Kaplan states that the house at 351 Farmington Avenue had "a wealth of
idiosyncratic delights which its owner worked out with Edward Tuckerman
Potter, his fashionable and eclectic New York architect." (Mr. Clemens and
Mark Twain, pp. 181-2)  There also is refernce to the fact that Clemens liked
sitting in front of the fireplace and being able to look out the window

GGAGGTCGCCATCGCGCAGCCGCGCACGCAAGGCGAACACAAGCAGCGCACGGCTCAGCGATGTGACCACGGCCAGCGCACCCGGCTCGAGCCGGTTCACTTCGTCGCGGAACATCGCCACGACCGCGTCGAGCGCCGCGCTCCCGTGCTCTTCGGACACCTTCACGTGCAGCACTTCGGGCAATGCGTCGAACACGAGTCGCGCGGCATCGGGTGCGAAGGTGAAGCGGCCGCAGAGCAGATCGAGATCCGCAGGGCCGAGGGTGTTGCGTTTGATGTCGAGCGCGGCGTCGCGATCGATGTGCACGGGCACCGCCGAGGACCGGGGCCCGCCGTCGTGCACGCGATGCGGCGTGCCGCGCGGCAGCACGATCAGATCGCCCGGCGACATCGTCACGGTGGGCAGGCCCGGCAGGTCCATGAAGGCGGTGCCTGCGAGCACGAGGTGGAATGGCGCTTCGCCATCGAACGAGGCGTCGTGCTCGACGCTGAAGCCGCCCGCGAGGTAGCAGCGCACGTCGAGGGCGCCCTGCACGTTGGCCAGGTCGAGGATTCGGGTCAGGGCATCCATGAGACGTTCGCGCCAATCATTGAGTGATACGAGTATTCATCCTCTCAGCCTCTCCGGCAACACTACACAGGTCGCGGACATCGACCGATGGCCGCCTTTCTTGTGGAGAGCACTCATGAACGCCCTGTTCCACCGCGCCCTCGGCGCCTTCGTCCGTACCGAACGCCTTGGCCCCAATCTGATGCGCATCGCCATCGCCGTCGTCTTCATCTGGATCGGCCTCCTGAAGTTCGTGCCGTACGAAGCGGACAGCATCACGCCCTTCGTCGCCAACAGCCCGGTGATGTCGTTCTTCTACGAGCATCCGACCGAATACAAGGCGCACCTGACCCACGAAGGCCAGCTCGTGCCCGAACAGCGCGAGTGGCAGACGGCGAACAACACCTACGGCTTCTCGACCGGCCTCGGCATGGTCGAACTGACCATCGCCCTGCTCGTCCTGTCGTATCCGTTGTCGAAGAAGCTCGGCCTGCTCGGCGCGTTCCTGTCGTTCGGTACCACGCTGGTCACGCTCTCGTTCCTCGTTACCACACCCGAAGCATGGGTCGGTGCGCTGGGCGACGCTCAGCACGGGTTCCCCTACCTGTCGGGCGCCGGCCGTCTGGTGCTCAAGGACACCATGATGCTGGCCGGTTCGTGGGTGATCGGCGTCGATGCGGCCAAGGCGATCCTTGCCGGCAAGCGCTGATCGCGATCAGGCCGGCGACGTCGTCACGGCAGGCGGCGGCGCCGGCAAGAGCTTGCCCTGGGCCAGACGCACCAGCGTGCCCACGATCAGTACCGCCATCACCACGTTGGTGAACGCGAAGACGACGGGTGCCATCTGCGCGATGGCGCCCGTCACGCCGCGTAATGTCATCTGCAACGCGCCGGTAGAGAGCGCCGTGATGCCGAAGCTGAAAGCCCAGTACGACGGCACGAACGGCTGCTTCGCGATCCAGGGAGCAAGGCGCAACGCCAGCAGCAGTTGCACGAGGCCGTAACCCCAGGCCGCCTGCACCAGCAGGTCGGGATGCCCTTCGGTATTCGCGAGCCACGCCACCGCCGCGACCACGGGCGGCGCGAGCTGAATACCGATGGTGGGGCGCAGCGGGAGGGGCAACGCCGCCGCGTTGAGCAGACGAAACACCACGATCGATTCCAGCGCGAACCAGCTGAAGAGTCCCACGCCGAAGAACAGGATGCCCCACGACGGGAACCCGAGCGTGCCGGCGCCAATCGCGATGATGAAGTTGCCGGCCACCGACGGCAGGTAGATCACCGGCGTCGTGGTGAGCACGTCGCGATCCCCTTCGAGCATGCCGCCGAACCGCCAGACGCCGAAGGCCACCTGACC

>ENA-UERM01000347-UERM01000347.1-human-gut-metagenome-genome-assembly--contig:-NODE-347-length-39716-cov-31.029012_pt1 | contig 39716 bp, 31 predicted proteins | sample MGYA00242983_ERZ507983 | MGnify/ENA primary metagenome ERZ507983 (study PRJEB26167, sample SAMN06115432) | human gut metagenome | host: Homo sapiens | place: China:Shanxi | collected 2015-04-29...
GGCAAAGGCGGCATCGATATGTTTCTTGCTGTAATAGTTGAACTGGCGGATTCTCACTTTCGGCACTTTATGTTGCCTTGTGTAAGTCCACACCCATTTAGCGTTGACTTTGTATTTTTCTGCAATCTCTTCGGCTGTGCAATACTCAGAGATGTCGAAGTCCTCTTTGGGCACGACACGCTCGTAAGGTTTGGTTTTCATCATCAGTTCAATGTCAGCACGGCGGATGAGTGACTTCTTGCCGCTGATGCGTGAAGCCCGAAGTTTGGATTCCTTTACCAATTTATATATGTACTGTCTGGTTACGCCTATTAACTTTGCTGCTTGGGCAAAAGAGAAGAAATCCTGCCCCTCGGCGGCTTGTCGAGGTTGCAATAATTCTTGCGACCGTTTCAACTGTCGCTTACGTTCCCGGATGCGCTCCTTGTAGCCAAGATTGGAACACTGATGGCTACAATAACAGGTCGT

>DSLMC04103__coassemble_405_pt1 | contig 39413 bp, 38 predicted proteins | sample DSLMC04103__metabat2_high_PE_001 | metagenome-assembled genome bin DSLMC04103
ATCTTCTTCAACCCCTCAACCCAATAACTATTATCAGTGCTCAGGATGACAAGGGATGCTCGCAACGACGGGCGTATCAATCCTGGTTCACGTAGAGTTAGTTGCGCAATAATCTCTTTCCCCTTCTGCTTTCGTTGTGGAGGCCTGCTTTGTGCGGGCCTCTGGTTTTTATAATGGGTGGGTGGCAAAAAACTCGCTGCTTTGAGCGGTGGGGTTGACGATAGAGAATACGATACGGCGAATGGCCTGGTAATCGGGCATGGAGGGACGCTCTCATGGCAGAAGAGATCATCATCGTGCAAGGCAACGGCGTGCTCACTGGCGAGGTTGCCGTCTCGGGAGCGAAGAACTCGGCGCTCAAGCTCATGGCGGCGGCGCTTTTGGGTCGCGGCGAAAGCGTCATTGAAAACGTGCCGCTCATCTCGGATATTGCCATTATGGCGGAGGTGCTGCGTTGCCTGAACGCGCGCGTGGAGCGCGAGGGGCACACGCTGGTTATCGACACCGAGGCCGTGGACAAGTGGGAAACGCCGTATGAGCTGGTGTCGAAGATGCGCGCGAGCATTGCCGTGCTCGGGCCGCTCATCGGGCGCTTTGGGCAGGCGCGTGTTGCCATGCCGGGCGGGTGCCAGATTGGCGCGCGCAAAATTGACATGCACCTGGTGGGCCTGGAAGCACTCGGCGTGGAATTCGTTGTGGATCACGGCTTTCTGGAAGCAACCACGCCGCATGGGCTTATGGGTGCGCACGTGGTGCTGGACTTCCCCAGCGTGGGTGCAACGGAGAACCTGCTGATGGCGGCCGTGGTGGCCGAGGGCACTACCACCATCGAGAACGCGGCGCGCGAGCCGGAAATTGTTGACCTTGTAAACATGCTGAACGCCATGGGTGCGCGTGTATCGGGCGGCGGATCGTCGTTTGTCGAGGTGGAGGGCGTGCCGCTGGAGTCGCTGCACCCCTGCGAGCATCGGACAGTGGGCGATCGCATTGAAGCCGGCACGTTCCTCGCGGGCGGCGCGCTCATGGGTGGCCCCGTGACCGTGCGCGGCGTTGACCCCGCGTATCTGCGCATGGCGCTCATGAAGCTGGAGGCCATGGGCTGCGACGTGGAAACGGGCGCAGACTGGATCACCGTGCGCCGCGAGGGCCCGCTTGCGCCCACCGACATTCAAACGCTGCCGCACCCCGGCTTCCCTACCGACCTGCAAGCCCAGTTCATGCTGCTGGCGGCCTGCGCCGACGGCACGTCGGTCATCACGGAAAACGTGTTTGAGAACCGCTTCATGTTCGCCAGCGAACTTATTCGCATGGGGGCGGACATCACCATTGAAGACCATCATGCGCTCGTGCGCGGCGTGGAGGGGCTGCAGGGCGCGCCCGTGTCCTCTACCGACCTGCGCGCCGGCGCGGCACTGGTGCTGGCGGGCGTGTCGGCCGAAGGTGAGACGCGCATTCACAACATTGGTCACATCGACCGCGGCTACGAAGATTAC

directly above the mantel, enabling him to see the flames and the snowflakes
at the same time.  I have more information somewhere here in this boar's nest
I call my office and if I can find it, I will let you know.  My overall sense
is that Twain was directly involved and if there was a kind of satire going
on, Potter was party to it.
Marc Koechig
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